Lt. Col. Bryon Coward is giving Grambling State University a lot of credit for his success in life.
Coward is currently the director of inspections with the Inspector General’s Office for the 113th Wing District of Columbia Air National Guard.
The relationship between Coward and GSU has existed for some time, even before he became a student. Members of his immediate family were heavily involved with the university as a child.
“My parents were teachers and Grambling alumni,” said Coward. “We lived on ‘teacher’s row’ where other teachers, who were also HBCU graduates, built their homes. They were our neighbors, church members, babysitters, teachers and coaches. We would actually carpool to football games and homecomings.”
Not only did Coward enjoy watching football, he loved to play just as much.
“All three of my older brothers attended HBCUs,” said Coward. “I would sit at home and thumb through all of their yearbooks. By the time I was 10 years old, I knew the name and purpose of every building on campus. I attended football camps and summer academic programs [at Grambling] while in grade school.”
Coward had a front row seat, a glimpse or a peek into a world of Black excellence.
“Looking back, the first thing to seep in was programming to give in to a sense of futility and hate for yourself, simply because of color,” said Coward.
“Grambling was my counterbalance to that. When I went there as a child, I saw people who looked like me, doing amazing things. Therefore, I knew there was a place where success existed, and, in my mind, I could not get to Grambling fast enough.”
Finally, in 1998, he enrolled at Grambling State as an incoming freshman, primarily eager to be a top performing student, academically.
“When I became a Grambling student, I went full throttle,” said Coward. “I just didn’t want to be a number. I wanted the highest grades and to be in student leadership positions. I knew what I wanted, and I committed to being the best at it. Grambling was my university, and I would be Grambling.”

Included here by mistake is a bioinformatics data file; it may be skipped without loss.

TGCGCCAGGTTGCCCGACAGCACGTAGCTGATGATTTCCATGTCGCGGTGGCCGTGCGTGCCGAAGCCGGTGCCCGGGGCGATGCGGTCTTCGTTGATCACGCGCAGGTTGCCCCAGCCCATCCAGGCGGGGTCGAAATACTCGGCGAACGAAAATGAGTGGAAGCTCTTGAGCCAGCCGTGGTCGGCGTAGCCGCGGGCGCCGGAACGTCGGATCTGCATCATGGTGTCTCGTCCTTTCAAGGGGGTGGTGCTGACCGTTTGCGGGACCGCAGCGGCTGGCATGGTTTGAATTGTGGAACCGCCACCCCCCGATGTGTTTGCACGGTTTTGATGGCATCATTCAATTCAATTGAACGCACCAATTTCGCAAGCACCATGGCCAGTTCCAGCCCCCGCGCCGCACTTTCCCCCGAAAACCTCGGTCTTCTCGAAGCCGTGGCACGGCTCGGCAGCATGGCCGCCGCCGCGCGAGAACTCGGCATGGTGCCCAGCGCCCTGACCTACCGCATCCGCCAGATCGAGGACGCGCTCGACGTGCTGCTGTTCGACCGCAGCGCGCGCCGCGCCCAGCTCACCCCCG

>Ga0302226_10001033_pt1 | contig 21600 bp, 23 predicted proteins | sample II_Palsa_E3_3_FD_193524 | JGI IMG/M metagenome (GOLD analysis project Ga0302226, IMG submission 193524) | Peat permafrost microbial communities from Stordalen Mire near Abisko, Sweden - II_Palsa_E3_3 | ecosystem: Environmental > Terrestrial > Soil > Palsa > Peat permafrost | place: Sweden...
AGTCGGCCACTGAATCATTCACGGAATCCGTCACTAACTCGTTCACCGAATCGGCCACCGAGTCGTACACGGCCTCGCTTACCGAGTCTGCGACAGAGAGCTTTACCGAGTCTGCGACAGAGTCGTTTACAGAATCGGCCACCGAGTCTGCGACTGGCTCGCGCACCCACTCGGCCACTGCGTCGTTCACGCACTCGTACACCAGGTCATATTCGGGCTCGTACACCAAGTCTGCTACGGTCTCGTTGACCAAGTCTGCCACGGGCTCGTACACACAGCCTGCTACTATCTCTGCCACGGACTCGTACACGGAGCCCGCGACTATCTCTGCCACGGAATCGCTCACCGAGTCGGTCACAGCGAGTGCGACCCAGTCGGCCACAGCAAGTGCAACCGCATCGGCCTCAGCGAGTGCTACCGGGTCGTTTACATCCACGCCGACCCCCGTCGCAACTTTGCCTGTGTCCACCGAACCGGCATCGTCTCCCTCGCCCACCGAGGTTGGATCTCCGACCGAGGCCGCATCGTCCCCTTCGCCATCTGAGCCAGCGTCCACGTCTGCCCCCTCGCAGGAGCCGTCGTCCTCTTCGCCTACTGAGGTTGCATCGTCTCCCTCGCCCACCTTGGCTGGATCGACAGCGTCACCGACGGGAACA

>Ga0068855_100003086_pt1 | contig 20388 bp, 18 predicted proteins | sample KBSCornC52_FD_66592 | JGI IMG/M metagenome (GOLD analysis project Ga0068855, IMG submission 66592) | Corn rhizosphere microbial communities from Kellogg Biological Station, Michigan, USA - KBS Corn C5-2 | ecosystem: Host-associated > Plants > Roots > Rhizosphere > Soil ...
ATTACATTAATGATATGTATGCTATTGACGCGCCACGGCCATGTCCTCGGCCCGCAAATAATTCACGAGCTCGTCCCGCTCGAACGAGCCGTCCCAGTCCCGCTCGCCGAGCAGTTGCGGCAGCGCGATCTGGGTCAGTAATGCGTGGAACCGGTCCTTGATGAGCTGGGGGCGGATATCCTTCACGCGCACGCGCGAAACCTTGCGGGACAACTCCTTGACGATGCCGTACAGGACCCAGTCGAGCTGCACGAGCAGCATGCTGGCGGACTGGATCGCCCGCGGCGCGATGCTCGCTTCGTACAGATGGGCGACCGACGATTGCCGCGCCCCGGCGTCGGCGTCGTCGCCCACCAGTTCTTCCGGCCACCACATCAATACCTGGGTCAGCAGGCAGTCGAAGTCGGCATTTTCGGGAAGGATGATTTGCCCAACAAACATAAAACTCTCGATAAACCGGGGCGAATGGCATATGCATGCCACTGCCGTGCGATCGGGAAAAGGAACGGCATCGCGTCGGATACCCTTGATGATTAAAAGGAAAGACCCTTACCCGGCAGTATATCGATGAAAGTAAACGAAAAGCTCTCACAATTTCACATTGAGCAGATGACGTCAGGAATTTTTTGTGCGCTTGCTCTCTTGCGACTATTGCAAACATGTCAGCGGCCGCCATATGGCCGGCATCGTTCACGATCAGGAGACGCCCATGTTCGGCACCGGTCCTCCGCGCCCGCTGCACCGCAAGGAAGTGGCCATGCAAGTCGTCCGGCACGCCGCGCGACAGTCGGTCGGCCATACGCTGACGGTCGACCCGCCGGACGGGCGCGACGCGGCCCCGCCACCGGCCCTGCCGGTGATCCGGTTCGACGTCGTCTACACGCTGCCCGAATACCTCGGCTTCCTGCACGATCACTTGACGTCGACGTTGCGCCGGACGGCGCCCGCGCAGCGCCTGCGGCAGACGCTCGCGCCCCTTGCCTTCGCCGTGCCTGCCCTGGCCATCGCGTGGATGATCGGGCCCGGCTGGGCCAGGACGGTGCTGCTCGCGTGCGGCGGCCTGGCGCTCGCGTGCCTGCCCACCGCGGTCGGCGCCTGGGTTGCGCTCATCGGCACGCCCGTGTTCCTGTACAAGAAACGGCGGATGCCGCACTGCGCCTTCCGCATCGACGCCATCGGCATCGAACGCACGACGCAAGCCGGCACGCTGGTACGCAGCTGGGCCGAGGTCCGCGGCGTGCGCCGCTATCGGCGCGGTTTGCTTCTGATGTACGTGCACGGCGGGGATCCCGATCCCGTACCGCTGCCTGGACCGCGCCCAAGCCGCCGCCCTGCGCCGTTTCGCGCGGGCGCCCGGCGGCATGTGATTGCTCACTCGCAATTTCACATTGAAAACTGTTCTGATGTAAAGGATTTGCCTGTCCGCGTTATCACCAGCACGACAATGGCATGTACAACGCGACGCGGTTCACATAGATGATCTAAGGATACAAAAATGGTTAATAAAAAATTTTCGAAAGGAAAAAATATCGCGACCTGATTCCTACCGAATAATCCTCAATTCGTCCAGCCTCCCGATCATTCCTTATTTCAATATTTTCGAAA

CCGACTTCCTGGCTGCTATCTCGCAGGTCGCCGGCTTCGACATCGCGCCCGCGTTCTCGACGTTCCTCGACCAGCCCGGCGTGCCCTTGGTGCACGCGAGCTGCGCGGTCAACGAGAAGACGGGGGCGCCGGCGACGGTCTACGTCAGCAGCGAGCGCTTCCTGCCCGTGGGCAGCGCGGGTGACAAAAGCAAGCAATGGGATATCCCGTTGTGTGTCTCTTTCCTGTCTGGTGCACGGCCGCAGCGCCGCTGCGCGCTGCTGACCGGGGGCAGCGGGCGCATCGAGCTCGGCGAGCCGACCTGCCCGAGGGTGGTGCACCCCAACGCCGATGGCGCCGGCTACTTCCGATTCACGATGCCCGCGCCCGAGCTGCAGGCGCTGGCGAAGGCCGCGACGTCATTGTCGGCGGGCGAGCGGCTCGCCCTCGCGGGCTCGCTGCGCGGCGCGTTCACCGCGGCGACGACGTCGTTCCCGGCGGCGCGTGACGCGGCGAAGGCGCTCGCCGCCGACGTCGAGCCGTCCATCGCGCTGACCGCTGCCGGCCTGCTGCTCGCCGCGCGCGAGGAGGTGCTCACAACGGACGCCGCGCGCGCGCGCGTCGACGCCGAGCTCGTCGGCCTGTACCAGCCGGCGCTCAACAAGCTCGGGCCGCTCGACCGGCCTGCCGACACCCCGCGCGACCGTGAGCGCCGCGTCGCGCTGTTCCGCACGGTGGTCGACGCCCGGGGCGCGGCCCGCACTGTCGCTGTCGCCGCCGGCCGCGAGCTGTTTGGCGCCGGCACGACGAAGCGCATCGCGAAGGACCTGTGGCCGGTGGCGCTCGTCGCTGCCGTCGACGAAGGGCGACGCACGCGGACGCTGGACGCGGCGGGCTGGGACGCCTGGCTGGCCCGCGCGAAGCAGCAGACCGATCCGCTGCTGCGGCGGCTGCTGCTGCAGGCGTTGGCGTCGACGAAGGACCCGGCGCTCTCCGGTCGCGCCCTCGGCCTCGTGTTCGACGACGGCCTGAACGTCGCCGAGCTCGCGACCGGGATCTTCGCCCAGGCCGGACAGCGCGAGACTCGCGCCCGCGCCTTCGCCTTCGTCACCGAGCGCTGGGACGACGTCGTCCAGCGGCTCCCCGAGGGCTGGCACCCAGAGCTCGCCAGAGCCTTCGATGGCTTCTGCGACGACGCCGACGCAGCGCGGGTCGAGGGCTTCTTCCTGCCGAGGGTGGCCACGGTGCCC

As Coward set out to be his best self, he also had to make some difficult, yet practical decisions. .
“As much as I loved playing football and considered walking on, I found something more exciting with a more realistic end goal: prepare, graduate and get out into the global war fight as a professional airman,” said Coward. “More importantly, I wanted to be the best person my family, all those folks on ‘teachers row,’ and my professors knew coming from their institution.”
According to DVIDS he praises the training he received while in Grambling’s Air Force ROTC program and says what he learned in the program extended into his career.
“Grambling, like most HBCUs, gives you what you need and not what you think you want. That’s a life lesson, and, in perspective, you are grateful for the blessings you have,” said Coward. “Just like in the military, you may not have enough people, funding or equipment, but you still have to complete the mission.”
Coward assembled the first deployment and distribution flight when he was a logistics officer. Now, he is developing a readiness exercise as the new director of inspectors.
“I didn’t do any of these things by myself. The DCNG, soldiers and airmen, guided, assisted me; I was just the one responsible and had to lead,” said Coward. “My dean at Grambling told us, ‘We stand tall on the shoulders of giants.’ Now it’s my time to be a giant that someone can stand tall on and prepare them to embrace the challenges.”